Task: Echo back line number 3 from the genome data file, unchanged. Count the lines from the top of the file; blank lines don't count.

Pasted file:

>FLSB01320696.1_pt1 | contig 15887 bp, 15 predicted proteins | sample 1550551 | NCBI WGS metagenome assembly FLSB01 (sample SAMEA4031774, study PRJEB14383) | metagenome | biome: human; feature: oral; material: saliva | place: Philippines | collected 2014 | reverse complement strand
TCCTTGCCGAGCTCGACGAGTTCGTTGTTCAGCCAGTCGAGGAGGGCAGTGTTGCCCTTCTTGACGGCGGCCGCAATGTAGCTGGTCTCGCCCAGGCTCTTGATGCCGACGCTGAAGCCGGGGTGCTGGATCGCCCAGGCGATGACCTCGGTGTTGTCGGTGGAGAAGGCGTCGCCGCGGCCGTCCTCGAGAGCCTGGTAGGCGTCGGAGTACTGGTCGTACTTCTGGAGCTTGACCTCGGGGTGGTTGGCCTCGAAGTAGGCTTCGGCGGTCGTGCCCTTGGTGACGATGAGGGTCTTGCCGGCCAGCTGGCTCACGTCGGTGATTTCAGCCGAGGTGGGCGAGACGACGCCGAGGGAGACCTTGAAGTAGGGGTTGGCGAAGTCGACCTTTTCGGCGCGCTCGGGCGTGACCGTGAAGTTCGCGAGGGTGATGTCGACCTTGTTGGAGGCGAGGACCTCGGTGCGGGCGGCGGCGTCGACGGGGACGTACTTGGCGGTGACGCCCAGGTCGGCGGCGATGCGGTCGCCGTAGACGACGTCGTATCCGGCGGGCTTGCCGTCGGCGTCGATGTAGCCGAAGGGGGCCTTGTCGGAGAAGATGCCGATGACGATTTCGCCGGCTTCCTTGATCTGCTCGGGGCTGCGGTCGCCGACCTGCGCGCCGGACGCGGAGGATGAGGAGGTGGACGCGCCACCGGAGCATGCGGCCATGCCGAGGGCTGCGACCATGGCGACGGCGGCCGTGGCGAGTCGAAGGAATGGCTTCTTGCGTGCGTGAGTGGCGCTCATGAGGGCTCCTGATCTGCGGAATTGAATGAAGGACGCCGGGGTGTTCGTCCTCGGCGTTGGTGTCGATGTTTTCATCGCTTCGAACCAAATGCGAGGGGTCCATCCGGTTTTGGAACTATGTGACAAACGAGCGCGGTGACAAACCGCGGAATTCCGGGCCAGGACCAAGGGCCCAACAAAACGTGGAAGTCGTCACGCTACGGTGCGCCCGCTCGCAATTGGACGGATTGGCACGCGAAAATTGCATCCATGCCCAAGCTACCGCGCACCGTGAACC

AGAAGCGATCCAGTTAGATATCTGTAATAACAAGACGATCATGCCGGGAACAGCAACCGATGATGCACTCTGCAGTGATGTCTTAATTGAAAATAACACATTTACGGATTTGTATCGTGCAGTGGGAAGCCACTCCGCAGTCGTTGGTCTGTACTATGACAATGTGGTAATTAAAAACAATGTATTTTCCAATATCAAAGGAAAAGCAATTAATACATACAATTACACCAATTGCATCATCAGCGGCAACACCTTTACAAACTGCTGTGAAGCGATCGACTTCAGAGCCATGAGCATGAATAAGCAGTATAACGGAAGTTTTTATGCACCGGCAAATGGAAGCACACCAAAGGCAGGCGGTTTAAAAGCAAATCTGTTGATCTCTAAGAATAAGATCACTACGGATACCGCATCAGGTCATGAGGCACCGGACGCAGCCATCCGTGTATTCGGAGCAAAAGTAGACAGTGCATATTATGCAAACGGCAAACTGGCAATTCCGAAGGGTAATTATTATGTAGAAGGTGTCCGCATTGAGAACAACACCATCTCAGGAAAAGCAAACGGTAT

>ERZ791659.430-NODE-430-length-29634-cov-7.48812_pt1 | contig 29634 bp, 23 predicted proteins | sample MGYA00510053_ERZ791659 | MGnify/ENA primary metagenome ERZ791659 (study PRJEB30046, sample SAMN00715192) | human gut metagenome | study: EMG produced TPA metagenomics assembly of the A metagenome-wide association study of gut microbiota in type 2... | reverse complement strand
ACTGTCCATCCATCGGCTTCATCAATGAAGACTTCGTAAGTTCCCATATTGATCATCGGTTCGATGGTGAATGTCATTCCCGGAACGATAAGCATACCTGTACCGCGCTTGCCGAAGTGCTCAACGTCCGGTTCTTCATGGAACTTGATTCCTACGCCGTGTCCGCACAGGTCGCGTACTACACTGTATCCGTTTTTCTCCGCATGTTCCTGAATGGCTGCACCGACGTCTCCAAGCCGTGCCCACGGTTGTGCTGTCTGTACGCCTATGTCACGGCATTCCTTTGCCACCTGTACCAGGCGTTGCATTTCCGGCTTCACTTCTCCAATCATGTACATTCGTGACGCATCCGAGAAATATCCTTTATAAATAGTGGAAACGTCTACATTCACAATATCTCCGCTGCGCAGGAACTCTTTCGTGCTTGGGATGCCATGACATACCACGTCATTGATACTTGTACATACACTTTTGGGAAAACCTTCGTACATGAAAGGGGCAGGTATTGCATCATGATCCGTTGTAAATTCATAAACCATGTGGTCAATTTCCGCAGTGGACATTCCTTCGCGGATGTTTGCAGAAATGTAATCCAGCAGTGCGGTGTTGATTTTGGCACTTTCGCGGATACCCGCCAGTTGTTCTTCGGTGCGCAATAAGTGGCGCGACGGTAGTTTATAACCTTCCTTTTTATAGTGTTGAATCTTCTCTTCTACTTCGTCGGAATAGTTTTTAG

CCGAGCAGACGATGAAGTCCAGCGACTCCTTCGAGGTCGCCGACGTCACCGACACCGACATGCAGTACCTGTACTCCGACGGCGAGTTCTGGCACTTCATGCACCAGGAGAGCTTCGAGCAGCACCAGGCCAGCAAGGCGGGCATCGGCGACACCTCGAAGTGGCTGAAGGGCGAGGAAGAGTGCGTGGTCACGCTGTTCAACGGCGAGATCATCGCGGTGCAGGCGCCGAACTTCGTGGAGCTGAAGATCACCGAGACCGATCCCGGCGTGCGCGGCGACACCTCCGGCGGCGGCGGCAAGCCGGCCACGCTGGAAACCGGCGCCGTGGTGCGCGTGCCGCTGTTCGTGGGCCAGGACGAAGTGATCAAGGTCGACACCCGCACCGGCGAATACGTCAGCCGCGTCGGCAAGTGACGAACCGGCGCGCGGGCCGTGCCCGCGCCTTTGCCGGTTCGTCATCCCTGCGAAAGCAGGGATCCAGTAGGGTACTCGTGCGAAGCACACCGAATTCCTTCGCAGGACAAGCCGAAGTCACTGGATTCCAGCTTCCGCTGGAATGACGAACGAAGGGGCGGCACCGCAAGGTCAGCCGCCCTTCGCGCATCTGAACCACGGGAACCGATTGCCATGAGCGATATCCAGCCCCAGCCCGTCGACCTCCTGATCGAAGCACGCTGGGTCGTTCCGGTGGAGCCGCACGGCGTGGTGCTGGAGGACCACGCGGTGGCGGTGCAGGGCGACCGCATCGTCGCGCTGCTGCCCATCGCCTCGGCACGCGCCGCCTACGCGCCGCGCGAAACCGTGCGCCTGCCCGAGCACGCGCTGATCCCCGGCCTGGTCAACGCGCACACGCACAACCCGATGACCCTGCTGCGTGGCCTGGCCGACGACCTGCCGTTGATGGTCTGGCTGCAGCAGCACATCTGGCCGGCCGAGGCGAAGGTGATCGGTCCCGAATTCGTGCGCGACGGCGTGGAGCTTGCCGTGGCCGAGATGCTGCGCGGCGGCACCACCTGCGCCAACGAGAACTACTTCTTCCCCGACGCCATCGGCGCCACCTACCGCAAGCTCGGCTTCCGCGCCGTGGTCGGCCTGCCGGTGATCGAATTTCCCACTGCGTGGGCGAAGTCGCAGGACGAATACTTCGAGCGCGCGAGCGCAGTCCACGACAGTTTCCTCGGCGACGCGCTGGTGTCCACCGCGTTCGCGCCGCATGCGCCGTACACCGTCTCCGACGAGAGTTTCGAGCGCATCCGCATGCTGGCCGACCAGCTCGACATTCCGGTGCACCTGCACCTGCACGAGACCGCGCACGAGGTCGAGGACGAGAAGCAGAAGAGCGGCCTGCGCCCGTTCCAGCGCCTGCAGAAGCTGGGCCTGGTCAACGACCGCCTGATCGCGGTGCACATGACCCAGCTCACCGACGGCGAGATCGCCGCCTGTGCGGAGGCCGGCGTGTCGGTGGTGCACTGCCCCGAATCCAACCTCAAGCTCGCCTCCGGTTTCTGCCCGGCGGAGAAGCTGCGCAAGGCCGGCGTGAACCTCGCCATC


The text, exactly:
AGAAGCGATCCAGTTAGATATCTGTAATAACAAGACGATCATGCCGGGAACAGCAACCGATGATGCACTCTGCAGTGATGTCTTAATTGAAAATAACACATTTACGGATTTGTATCGTGCAGTGGGAAGCCACTCCGCAGTCGTTGGTCTGTACTATGACAATGTGGTAATTAAAAACAATGTATTTTCCAATATCAAAGGAAAAGCAATTAATACATACAATTACACCAATTGCATCATCAGCGGCAACACCTTTACAAACTGCTGTGAAGCGATCGACTTCAGAGCCATGAGCATGAATAAGCAGTATAACGGAAGTTTTTATGCACCGGCAAATGGAAGCACACCAAAGGCAGGCGGTTTAAAAGCAAATCTGTTGATCTCTAAGAATAAGATCACTACGGATACCGCATCAGGTCATGAGGCACCGGACGCAGCCATCCGTGTATTCGGAGCAAAAGTAGACAGTGCATATTATGCAAACGGCAAACTGGCAATTCCGAAGGGTAATTATTATGTAGAAGGTGTCCGCATTGAGAACAACACCATCTCAGGAAAAGCAAACGGTAT